The Higher Education Offer for the Aerospace Sector in FiguresBy Jorge Gutiérrez de Velasco | Mon, 09/13/2021 - 09:09
The 31 higher education institutions that have joined forces on the development of the Strategic Aeronautical and Space Agenda of Higher Education Institutions 2030 (The Agenda) have unveiled their first deliverables.
The first step in the workplan for the more than 65 academics, researchers and executives who developed The Agenda is to carry out a diagnosis and radiography of the aerospace sector in Mexico. This step included determining and forecasting the medium- and long-term needs of this sector considering the scenario of the pandemic.
The second step is to prepare an inventory of the offerings at the higher education institutions in Mexico with educational programs specialized in the aerospace sector, which also involves generating a map of the location of these institutions throughout Mexico as well as listing their capacities (facilities, equipment, academic staff, researchers) to analyze their strengths and weaknesses.
Once we have these two perspectives really clear, it will be possible to contrast them to determine high-impact strategic projects, according to the regional and national scenarios, whose deployment will be under the charge of the triple helix (government, academia and industry), with the objective of closing the breach between what is desirable and the current reality. This action will reinforce these higher education institutions so they can become the generators of human capital specialized in aerospace competences that the growth of the aerospace sector demands in the medium and long term.
In this article we will focus on describing the composition of the aerospace educational offer and institutions map at the higher education level in our country.
Mapping the Institutions
The map of educational institutions that offer aerospace programs consists of 38 private and public universities, technological institutes, schools and training centers, located in 14 states, with a majority concentration (75 percent) is in the northwest and central regions.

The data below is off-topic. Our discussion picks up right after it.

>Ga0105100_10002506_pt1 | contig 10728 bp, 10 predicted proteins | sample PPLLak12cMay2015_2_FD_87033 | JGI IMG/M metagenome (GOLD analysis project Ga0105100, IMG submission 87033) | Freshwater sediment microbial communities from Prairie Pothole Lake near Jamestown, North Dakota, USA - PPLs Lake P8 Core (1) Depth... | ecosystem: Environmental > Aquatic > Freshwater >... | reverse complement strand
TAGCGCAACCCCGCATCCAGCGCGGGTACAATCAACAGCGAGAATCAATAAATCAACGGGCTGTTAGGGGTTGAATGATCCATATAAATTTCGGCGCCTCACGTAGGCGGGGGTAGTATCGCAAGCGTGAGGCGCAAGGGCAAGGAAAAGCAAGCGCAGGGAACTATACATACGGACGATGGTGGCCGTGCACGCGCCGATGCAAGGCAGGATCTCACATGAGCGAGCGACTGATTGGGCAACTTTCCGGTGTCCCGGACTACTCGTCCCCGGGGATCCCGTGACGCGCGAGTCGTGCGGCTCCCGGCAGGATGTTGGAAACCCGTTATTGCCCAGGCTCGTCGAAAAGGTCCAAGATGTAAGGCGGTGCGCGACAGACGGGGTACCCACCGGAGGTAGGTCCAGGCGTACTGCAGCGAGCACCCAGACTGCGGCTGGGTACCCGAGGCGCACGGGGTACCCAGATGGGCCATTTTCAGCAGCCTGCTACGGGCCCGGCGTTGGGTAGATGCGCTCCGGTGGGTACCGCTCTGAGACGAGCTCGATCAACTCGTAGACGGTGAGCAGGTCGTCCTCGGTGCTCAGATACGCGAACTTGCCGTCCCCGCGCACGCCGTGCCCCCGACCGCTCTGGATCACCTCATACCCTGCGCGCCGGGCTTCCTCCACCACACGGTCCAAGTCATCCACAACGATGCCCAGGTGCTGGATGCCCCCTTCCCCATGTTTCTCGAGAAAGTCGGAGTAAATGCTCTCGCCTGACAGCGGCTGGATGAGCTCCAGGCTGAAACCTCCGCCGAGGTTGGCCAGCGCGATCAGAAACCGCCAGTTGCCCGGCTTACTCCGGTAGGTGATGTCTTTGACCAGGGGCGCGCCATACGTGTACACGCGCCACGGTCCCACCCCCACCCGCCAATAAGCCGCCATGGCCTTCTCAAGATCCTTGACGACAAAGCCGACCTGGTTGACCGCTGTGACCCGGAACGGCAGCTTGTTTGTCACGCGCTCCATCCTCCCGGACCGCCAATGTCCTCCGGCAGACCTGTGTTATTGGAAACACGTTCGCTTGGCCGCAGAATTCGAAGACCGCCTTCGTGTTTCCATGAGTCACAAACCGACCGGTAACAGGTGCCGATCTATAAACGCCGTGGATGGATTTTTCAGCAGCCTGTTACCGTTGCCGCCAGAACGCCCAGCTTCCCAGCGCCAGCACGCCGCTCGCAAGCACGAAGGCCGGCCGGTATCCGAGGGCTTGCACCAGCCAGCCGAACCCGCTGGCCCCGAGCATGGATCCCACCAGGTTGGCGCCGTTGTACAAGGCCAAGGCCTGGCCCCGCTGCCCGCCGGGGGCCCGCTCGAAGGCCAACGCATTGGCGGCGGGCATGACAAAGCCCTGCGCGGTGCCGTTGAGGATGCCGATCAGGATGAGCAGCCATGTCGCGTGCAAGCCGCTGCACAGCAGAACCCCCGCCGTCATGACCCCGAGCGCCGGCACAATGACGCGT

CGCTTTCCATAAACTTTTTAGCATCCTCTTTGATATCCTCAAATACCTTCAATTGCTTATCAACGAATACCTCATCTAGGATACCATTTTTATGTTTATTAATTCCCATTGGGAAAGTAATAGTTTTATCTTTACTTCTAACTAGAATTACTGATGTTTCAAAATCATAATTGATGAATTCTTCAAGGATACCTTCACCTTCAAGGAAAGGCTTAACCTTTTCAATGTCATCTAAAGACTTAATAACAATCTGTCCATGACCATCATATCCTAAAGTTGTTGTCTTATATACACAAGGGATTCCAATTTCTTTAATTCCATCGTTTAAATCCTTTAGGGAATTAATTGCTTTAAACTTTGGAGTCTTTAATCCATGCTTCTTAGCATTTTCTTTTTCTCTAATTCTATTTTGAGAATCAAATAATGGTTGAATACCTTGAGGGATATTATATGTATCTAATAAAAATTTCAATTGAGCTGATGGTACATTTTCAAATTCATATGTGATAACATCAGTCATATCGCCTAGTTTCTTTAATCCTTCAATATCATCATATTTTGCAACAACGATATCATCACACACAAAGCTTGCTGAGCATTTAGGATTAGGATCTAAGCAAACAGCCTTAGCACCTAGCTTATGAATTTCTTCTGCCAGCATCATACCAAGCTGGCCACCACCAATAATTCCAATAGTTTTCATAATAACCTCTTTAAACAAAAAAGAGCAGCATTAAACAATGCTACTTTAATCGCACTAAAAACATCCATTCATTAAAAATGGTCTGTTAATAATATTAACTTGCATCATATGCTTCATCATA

The states with the most campuses are: Mexico State, with eight campuses, followed by Sonora with seven. See the following table and figure 1:
Inventory of the Aerospace Educational Offer
The aerospace educational offer in Mexico consists of the following levels, listed from the lowest to the highest educational level: 1) Associate level college programs, which are programs that last two years, 70 percent practical (these programs in Mexico are called Técnico Superior Universitario or TSU). 2) Engineering and bachelor’s degrees, including terminal areas (concentration areas) lasting between three-and-half and five years. 3) Specialties, which are programs with a duration of one and a half years aimed at professionals with an engineering or bachelor’s degree in aerospace or other related fields of knowledge. 4) Master’s degrees, with an average of two years and finally; 5) Doctorates that last between two and three years.
There is a total of 25 different aerospace programs at the higher educational level, offered 61 times by 38 different institutions at 41 campuses across Mexico (see the table below and the table, Specialized aerospace educational offer).
With an offer of eight educational programs in the levels of associate level college, engineering, specialty and master's degree, the Aeronautical University in Queretaro heads the list, followed by the Autonomous University of Nuevo Leon, the National Polytechnic Institute and the University Center for Aeronautical Studies of Veracruz, all of which offer three programs. From these last three, the National Polytechnic Institute is the only one that has two master's degrees and the Autonomous University of Nuevo Leon offers the only doctorate program in Mexico.
It is also relevant to analyze the educational programs available considering the sub-industry to which they are directed: manufacturing, engineering services, MRO (maintenance, repair and overhaul), aeronautical operations and those called “transversal” (those that have an application in any of these sub-industries). Mexico's manufacturing vocation is supported by the educational offer aimed at these industries:
The data speaks for itself: Mexico has a predominantly manufacturing vocation and the efforts to educate professionals for this sub-industry are supported by the figures: 36 percent of educational programs at all levels are designed for manufacturing.
This figure contrasts with the offer aimed at other sub-industries, such as MRO with only 10 percent or engineering services with 11 percent, which speaks to the need to develop an educational offer for sub-industries other than the manufacturing sub-industry.
Equally relevant is the need that Mexico has for engineering graduates and for those at the undergraduate level to continue to a postgraduate degree; but at this time the educational offer of specialized postgraduate courses does not have this capacity, since only 16 percent of the total consist of these kinds of programs.
The development work of The Agenda continues, and although these are preliminary results, they give us a clear idea of the conformation of the higher education offer for this key sector for Mexico.